The industry has declared a war on “irregular” labor. Danev, and the entire Parliament as represented by the steady coalition between Liberals, Socialists and Patriots, want to tackle irregular labor by regularizing it. Limiting themselves to the regular/irregular duality, such are often the demands that come from liberal leftists as well. One frequently hears that the antidote to irregularity is regularity and labor has to be regularized and defined as such by all means possible in order to be protected. As if capital makes a difference. The latter exploits labor in a two-fold fashion: both in its regular and irregular status. Liberal leftists should rethink their demands.


Will the siege continue?

Two additional reforms are on their way so as to complete the siege on the Bulgarian workers: the health and the pension ones. They work harmoniously with the changes provisioned in the Labor Code. The health care reform will have dare consequences for the poorest. One of the amendments, for example increases the due payment for people who have lost their right to health insurance. Until recently, they had to pay their contributions for three years back but this coming January, 2016, they will have to cover 5 years back. This is simply impossible for the poor who have fallen off the system. Boyko Borisov, Bulgaria’s PM is optimistic. He has shown his support for the reform and believes Bulgarians will be healthier and live longer in no time. That’s why the country can afford to increase the pension age. According to the current proposition, the workers employed in the most dangerous professions, the so-called first-category-labor, the miners for example, will be able to enjoy pension when they reach 55 and not ~53 (men) and ~48 (women) as it is now (in some cases even 45 if the premature retirement is due to industrial liquidation).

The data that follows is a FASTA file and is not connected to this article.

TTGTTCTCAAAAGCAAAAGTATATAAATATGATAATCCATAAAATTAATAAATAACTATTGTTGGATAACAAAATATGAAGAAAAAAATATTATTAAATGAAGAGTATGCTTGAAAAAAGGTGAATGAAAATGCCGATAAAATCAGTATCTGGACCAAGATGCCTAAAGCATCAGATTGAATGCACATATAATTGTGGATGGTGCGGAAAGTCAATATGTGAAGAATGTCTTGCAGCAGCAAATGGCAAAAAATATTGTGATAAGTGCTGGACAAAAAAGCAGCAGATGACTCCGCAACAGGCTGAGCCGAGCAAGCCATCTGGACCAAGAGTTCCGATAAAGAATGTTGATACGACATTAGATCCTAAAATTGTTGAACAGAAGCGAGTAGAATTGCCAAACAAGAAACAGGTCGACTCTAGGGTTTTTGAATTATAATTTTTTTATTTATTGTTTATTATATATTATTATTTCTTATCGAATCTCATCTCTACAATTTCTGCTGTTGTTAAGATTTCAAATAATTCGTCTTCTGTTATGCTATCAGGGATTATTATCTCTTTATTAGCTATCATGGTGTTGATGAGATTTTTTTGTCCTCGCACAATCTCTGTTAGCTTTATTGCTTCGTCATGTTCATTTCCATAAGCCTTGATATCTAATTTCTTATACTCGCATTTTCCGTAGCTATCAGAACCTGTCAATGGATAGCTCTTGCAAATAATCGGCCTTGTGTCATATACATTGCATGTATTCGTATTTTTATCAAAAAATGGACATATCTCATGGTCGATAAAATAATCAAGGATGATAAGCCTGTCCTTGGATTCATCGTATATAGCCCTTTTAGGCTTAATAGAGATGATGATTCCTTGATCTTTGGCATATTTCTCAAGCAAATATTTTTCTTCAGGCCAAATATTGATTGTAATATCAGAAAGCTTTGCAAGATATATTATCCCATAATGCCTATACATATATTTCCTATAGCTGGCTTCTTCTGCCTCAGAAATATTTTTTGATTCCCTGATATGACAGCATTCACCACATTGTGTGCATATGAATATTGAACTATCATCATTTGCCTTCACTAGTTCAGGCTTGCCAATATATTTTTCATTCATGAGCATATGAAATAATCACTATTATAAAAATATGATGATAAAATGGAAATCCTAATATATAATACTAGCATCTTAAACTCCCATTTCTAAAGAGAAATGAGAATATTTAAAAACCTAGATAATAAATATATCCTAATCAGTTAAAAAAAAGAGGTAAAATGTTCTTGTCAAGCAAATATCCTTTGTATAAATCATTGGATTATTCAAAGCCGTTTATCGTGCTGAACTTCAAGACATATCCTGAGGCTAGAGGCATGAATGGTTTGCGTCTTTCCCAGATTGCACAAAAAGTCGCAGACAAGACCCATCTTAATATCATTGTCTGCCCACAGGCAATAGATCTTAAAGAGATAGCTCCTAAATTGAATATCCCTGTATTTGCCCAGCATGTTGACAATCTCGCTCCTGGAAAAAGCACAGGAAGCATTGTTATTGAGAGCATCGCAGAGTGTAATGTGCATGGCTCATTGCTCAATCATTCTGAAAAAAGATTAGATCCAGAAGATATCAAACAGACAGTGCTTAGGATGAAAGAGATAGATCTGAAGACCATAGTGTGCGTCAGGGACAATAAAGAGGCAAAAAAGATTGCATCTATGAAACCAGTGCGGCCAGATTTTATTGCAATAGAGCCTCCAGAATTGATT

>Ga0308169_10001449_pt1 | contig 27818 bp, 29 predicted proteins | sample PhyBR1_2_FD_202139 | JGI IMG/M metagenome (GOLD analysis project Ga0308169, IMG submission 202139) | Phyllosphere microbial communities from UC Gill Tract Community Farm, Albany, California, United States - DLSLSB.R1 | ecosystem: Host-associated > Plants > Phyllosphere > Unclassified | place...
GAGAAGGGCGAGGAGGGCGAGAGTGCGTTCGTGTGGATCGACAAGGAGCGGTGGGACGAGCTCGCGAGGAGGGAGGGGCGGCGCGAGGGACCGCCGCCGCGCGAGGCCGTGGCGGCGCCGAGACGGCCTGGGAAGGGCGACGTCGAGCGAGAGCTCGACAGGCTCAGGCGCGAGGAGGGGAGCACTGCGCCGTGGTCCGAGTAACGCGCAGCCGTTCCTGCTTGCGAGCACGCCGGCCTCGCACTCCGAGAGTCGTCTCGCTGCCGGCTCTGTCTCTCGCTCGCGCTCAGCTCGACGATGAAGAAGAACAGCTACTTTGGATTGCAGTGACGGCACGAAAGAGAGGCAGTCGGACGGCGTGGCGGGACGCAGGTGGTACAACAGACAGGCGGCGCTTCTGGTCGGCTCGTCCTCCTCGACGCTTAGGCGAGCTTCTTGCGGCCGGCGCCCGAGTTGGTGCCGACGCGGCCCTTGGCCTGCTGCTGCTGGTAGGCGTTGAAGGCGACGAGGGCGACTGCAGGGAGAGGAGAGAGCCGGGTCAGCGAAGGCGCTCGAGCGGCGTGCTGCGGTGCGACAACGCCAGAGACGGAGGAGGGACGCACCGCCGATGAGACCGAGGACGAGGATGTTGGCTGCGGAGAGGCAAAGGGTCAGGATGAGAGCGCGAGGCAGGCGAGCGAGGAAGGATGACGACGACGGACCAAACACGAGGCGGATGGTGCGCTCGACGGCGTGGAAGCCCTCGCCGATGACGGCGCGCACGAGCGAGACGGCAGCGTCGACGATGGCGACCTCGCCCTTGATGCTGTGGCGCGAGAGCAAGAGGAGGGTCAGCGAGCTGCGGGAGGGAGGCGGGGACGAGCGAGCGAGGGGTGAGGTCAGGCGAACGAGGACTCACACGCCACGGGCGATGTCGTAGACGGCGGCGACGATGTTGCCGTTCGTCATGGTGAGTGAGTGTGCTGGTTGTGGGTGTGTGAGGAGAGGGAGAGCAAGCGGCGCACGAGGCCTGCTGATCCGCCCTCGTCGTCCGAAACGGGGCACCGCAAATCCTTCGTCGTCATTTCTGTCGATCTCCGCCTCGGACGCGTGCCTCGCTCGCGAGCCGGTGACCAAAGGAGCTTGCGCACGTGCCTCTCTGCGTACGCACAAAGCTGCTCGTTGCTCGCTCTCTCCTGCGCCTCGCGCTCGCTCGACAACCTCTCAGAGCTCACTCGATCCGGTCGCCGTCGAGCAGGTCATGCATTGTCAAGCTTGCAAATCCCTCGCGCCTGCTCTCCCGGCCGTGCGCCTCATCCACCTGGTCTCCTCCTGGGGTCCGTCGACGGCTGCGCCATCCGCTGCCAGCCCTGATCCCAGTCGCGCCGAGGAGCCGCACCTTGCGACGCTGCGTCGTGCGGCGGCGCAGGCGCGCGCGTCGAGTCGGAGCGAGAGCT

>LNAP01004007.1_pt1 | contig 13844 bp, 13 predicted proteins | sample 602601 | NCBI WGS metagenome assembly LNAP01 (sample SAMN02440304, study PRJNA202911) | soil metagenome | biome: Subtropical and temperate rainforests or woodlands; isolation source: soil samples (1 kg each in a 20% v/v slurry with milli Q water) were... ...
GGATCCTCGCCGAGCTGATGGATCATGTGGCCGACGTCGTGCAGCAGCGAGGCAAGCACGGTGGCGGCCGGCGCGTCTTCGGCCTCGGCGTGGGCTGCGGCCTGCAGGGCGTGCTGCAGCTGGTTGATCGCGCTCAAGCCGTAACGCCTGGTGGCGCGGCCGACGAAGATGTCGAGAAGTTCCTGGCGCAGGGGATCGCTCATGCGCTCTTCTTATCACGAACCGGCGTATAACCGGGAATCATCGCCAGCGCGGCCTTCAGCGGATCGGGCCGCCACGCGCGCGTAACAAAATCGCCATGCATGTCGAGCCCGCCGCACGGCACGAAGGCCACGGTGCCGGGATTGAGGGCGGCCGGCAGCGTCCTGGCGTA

With more and more reforms that are being pinned in favor of capital, it seems we have long surrendered to the constancy and the steadiness with which they take place. The unions are silent. One hears a barely spoken criticism here and there but there is no indication that the “representatives of the working class” intend to show their fist to capital. Only a radical gesture will turn the plates around.


[1] So far there is no legal definition of a “micro employer.”

[2] Some of the major ones include: the mine collapse in Simitli; the explosion in Gorni Lom; the collapsing of a construction site in Varna; among many others.

[3] The minimum right is 4 months unemployment for under 3 years of employment + insurance in fund Unemployment and 12 months unemployment for above 25 years employment + insurance in fund Unemployment. 

[4] One needs eight months of work experience to acquire the right to paid vacation and six months for sick days.

[5] At least 9 months in the past 15 months before the termination of the insurance